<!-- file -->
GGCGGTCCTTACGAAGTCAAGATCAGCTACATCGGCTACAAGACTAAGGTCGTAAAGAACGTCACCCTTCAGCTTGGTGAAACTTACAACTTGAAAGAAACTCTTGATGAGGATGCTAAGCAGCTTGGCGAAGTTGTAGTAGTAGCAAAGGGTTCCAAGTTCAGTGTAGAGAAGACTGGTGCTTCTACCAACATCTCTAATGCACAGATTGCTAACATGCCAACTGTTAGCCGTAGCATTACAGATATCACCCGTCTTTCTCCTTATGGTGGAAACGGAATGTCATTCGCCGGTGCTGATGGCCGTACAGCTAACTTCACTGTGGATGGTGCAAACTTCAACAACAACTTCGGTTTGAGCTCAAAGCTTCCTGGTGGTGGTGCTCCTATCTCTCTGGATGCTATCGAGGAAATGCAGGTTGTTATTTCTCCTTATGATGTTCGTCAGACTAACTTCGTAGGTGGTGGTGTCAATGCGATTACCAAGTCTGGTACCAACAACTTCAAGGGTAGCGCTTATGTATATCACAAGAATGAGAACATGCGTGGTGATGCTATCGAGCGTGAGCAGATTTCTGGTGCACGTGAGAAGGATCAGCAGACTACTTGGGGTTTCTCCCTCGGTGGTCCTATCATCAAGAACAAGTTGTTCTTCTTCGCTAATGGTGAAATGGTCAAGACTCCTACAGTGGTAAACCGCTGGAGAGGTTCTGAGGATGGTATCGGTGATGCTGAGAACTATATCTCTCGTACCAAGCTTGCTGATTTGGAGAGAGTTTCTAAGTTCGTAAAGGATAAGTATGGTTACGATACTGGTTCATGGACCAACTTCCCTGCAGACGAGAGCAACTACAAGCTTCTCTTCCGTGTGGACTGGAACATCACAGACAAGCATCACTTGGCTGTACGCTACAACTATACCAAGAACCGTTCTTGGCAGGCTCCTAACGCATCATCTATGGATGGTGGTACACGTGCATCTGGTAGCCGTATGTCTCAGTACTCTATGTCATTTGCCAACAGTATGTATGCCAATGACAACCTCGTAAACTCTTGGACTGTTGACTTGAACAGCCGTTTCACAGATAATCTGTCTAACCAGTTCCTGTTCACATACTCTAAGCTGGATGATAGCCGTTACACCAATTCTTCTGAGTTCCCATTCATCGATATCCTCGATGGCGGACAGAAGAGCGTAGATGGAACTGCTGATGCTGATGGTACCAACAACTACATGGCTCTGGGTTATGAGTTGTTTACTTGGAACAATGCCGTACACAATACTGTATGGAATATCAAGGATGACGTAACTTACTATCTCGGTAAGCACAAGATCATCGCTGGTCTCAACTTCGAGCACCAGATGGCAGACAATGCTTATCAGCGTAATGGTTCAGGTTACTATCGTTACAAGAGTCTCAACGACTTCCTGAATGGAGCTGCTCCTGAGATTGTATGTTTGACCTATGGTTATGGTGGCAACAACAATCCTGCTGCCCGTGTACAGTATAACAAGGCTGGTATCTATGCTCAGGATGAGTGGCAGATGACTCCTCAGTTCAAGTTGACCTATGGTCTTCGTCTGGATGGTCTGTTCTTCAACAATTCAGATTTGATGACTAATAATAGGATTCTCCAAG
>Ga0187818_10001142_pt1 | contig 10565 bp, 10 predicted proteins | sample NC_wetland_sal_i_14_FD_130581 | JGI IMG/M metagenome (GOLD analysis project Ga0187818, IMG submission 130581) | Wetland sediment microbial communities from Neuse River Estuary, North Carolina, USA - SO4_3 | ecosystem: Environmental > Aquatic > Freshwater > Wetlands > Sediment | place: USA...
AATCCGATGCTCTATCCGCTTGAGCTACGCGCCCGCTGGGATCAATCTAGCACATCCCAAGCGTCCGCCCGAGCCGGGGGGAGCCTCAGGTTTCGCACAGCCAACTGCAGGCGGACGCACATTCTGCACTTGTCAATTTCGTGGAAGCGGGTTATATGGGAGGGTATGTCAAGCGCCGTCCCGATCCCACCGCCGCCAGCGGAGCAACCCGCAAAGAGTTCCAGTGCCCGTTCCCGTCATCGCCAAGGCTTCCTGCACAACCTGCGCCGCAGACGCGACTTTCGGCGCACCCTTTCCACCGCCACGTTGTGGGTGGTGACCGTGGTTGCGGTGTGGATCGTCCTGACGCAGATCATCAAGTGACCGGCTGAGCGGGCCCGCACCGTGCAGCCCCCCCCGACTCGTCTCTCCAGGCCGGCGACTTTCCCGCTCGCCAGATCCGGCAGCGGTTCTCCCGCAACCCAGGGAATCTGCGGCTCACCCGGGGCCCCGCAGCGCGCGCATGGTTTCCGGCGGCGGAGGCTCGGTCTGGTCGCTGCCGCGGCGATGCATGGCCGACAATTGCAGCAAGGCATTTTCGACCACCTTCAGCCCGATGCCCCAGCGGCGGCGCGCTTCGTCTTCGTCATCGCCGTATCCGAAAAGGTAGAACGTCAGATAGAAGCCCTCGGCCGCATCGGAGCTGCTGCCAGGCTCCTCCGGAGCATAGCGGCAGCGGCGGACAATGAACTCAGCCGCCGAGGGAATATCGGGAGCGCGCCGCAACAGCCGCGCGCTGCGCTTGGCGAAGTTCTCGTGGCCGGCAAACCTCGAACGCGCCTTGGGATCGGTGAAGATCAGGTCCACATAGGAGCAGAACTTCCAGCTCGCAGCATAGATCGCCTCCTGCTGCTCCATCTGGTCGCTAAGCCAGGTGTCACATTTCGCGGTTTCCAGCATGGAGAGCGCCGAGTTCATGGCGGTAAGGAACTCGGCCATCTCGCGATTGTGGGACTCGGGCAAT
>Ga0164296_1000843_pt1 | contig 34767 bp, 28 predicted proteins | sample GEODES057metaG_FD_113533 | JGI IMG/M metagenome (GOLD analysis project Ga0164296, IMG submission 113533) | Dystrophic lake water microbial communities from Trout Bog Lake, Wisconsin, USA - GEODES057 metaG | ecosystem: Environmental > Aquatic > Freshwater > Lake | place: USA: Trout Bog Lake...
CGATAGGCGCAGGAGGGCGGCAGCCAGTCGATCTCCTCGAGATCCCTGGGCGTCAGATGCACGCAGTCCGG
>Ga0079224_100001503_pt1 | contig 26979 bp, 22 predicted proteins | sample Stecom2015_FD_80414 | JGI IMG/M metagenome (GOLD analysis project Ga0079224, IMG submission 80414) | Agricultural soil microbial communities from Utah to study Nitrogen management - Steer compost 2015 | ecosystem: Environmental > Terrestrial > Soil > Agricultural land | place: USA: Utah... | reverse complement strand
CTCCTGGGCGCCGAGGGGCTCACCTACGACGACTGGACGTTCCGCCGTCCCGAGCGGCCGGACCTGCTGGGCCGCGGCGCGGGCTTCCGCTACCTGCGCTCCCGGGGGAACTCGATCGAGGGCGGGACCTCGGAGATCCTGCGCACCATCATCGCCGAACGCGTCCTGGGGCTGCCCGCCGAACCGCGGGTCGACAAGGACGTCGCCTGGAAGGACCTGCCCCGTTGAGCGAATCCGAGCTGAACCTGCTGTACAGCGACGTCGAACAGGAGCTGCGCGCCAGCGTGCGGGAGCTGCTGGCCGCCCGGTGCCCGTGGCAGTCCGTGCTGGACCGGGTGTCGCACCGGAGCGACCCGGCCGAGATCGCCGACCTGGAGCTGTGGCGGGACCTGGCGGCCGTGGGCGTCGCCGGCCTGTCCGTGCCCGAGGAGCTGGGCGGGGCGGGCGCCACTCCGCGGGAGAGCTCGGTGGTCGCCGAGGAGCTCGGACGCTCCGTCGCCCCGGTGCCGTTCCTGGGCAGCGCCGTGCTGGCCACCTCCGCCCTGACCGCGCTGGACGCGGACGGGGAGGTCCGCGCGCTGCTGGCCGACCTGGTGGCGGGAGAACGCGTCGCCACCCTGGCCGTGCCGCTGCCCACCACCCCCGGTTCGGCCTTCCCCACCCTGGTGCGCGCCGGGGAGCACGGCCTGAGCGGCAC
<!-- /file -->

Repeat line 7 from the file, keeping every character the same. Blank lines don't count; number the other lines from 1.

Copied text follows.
CTCCTGGGCGCCGAGGGGCTCACCTACGACGACTGGACGTTCCGCCGTCCCGAGCGGCCGGACCTGCTGGGCCGCGGCGCGGGCTTCCGCTACCTGCGCTCCCGGGGGAACTCGATCGAGGGCGGGACCTCGGAGATCCTGCGCACCATCATCGCCGAACGCGTCCTGGGGCTGCCCGCCGAACCGCGGGTCGACAAGGACGTCGCCTGGAAGGACCTGCCCCGTTGAGCGAATCCGAGCTGAACCTGCTGTACAGCGACGTCGAACAGGAGCTGCGCGCCAGCGTGCGGGAGCTGCTGGCCGCCCGGTGCCCGTGGCAGTCCGTGCTGGACCGGGTGTCGCACCGGAGCGACCCGGCCGAGATCGCCGACCTGGAGCTGTGGCGGGACCTGGCGGCCGTGGGCGTCGCCGGCCTGTCCGTGCCCGAGGAGCTGGGCGGGGCGGGCGCCACTCCGCGGGAGAGCTCGGTGGTCGCCGAGGAGCTCGGACGCTCCGTCGCCCCGGTGCCGTTCCTGGGCAGCGCCGTGCTGGCCACCTCCGCCCTGACCGCGCTGGACGCGGACGGGGAGGTCCGCGCGCTGCTGGCCGACCTGGTGGCGGGAGAACGCGTCGCCACCCTGGCCGTGCCGCTGCCCACCACCCCCGGTTCGGCCTTCCCCACCCTGGTGCGCGCCGGGGAGCACGGCCTGAGCGGCAC